WNO’s Season Opening, The Marriage of Figaro: The Fan Experience

Vienna, VA about noon on 9-22-16

Ok, opera tonight.  Washington National Opera’s 2016-2017 season opener – The Marriage of Figaro at 7 or 7:30 pm at the Kennedy Center.  Ugh, expect traffic, but oddly excited to see Figaro yet again.  Several name brand cast members I am anxious to hear.  Need to print off parking voucher ($20 after $2 discount for reserving online early) or maybe just rely on texted copy on cell phone?  Done that before ok.  Have to go solo tonight.  What to do about dinner?  Maybe grab something in the Terrace Cafeteria there.  Let’s see, I think the opera is 7:30.  Should leave about 5:30 to pick up my ticket exchange at the box office will call booth and to have time to eat.

About 5 pm

Time to dress.  Wish I felt comfortable attending wearing a T-shirt and jeans.  Hmmm, sport coat and slacks, but no tie!  Shoes need shinning.  Should I wear a tie?  Almost 5:30. Time to go.  Gotta take confirmation number for ticket, and oh, I think I will print off parking voucher.  Darn, already 5:40.

Good grief!  Tyson’s traffic is at its rush hour worst.  OMG, I need gas.  Back in traffic, now 5:50.  Starting to feel a little time pressure.  Starting time is 7:30, not 7:00, right?  Traffic crawls to Rte 66 bypas (sorry fella, I had to move over; your gesture was amusing) and then crawls past Lee Highway exit on Rte 66.  Moving now.  Another back up on the Bridge.  Breathe, remember to breathe.  Another back up getting into Kennedy Center parking lot.  Glad I printed off voucher; calling up text on the cell phone takes time.  Saying to myself: metro next time, but driving to park at station and the ride in, plus getting from the stop to KC, takes almost as much time and my knees say no, no, no.  Wonder what a limo costs.  Going home will be easier.  Ok, where to park to exit fastest when its over; best closest to entrance.  Yikes, it’s a couple of minutes before 7 pm.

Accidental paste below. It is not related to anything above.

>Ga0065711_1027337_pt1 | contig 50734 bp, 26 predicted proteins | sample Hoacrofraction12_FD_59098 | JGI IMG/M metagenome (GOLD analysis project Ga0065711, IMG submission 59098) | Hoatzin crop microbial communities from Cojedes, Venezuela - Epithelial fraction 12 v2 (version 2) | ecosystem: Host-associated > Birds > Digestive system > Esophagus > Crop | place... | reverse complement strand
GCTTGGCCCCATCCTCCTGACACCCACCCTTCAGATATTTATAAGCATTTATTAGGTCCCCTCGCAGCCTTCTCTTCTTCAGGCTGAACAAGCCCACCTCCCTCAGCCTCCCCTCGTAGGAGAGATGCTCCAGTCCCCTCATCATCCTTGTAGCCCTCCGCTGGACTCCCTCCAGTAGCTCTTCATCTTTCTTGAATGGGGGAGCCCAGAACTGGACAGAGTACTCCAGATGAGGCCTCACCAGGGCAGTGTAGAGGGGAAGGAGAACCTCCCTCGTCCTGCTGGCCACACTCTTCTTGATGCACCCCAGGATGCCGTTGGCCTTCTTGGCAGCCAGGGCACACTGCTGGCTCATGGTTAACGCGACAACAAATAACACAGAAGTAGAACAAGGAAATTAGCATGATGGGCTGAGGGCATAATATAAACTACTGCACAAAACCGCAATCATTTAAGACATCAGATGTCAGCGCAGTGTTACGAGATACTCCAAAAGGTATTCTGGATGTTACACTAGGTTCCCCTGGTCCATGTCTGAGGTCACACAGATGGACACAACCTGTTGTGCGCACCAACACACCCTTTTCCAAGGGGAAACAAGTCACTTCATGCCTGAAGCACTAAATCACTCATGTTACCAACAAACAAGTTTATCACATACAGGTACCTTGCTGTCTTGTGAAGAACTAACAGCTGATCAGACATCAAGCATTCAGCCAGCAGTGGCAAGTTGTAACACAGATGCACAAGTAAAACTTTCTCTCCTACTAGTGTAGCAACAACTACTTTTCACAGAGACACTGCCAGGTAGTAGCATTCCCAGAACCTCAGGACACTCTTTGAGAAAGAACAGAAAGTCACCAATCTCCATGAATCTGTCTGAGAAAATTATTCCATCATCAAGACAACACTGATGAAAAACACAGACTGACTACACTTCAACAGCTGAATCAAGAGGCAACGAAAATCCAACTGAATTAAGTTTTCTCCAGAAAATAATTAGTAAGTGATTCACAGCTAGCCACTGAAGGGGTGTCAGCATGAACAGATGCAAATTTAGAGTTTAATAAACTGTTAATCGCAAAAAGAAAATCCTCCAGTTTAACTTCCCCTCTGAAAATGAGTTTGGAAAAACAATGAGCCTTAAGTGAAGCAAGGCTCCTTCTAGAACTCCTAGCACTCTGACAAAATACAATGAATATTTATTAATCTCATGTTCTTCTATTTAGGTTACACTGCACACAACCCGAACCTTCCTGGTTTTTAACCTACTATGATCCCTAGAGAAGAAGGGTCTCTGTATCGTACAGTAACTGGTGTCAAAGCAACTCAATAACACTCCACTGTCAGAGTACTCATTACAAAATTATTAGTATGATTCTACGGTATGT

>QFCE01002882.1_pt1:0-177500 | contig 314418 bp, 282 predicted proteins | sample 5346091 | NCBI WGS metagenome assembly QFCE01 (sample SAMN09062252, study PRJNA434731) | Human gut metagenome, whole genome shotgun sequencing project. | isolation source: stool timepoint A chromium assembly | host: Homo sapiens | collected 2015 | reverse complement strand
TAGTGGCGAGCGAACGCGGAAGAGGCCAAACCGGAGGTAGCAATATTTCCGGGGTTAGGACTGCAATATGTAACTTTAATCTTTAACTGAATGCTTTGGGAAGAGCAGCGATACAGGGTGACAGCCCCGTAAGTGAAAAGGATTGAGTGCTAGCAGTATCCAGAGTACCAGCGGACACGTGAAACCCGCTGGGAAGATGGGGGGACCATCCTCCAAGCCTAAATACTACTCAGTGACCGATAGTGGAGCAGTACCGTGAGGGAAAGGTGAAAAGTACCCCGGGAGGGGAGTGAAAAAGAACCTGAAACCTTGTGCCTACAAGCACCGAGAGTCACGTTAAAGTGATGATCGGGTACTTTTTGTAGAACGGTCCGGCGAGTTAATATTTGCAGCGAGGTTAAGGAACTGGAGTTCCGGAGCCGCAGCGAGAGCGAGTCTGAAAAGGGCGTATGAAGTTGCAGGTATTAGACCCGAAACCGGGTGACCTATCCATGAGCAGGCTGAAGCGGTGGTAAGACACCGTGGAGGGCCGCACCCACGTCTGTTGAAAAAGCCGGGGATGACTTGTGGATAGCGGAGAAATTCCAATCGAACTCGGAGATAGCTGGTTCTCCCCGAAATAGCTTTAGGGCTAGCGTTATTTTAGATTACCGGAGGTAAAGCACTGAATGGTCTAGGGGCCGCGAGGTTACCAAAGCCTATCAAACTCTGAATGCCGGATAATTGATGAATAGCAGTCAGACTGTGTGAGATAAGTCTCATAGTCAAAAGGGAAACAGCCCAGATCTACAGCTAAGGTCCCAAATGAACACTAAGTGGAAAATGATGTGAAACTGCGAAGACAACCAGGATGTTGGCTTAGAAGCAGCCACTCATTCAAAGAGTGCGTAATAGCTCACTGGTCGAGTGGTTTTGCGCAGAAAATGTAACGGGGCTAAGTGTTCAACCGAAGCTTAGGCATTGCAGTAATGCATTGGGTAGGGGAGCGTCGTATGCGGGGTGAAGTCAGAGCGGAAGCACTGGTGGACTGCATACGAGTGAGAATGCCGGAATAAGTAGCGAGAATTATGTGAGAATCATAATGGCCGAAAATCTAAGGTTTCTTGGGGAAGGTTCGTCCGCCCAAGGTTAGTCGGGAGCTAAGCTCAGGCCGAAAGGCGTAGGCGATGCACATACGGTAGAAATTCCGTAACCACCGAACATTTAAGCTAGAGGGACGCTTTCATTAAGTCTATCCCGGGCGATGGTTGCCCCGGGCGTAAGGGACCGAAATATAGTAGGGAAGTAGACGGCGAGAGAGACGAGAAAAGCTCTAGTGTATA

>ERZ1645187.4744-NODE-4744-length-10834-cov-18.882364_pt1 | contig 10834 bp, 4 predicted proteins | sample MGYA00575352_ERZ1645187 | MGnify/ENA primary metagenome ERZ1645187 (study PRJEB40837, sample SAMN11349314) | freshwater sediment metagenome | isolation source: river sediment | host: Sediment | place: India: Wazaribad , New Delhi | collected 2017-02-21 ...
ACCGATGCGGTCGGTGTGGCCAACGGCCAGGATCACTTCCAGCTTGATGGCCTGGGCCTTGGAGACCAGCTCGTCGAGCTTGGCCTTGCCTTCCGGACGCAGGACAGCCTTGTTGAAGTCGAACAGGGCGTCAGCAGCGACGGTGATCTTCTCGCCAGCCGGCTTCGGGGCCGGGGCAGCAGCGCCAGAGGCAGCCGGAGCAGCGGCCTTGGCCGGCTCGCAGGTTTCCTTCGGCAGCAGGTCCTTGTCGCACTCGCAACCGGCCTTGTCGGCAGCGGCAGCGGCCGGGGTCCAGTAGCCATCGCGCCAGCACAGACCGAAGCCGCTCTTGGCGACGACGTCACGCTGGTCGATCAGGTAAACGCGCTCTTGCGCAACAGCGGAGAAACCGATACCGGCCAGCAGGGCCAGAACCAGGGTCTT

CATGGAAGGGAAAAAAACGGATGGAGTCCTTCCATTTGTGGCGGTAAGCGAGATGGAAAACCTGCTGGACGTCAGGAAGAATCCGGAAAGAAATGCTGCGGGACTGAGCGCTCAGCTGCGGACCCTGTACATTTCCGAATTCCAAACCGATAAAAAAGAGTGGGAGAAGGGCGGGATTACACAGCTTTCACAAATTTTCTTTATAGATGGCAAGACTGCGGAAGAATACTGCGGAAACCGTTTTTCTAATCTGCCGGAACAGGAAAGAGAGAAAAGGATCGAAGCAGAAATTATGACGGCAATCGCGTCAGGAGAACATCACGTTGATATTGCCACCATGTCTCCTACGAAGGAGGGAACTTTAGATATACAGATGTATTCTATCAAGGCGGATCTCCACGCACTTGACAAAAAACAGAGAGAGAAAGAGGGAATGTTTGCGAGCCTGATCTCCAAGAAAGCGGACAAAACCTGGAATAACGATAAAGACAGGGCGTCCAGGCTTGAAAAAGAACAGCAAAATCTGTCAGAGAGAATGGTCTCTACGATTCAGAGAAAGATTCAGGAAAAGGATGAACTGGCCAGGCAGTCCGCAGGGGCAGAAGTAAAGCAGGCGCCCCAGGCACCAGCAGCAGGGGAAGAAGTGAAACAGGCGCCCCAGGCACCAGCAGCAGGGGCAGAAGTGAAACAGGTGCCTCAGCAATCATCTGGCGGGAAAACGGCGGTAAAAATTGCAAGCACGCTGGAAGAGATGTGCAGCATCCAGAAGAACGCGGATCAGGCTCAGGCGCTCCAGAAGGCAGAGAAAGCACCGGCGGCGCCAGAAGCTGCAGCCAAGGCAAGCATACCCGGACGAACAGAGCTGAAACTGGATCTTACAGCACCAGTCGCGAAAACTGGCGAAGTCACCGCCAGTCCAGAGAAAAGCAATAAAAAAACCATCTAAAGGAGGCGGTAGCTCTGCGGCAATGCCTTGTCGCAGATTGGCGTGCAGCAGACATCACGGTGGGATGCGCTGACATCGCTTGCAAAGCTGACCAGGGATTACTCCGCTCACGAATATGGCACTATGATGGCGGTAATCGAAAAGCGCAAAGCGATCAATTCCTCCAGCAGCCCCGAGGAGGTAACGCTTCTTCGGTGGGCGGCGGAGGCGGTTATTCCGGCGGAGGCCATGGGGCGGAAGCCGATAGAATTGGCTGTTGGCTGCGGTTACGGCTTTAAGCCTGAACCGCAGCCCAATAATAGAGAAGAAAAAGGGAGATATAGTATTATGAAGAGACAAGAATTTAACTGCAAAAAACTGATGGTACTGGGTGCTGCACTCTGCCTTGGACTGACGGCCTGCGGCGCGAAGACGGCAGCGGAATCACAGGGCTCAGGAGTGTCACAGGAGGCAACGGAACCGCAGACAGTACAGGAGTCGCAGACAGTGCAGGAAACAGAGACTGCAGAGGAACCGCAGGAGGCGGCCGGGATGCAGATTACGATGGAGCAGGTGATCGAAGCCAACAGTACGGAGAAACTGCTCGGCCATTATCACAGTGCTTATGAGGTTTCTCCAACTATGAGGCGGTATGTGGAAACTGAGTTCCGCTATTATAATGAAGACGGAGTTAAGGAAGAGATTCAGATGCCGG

Good thing I know my way around the Kennedy Center.  Picked up ticket, no line; lady was grateful I had confirmation number.  Find cafeteria.  Wrong turn.  Where am I?  Found it.  Time for quick salad.  Food is good.  Visit toilet.  Just thought -  I am so familiar with Figaro I forgot to check on the pre-opera talk; bummer, bummer, I always get more out of the opera when I attend the talk.  In place, in seat.  Time is 7:25. Piece of cake, even time to text wife.  Turn off cell phone.

About 7:40 pm

Francesca Zambello, Artistic Director for WNO, comes out from behind the curtain.  Usual welcome and encouragement to subscribe for the season.  Says traffic on Rock Creek Parkway has caused 400 ticket holders to be late; I am sympathetic. Will start now but will allow late seating in first act.  Decent.

Elizabeth Bishop as Marcellina, Ryan McKinny as Figaro, and Valeriano Lanchas as Dr. Bartolo.  Photo by Scott Suchman for WNO; photo courtesy of WNO.

Elizabeth Bishop as Marcellina, Ryan McKinny as Figaro, and Valeriano Lanchas as Dr. Bartolo.  Photo by Scott Suchman for WNO; photo courtesy of WNO.

The music starts,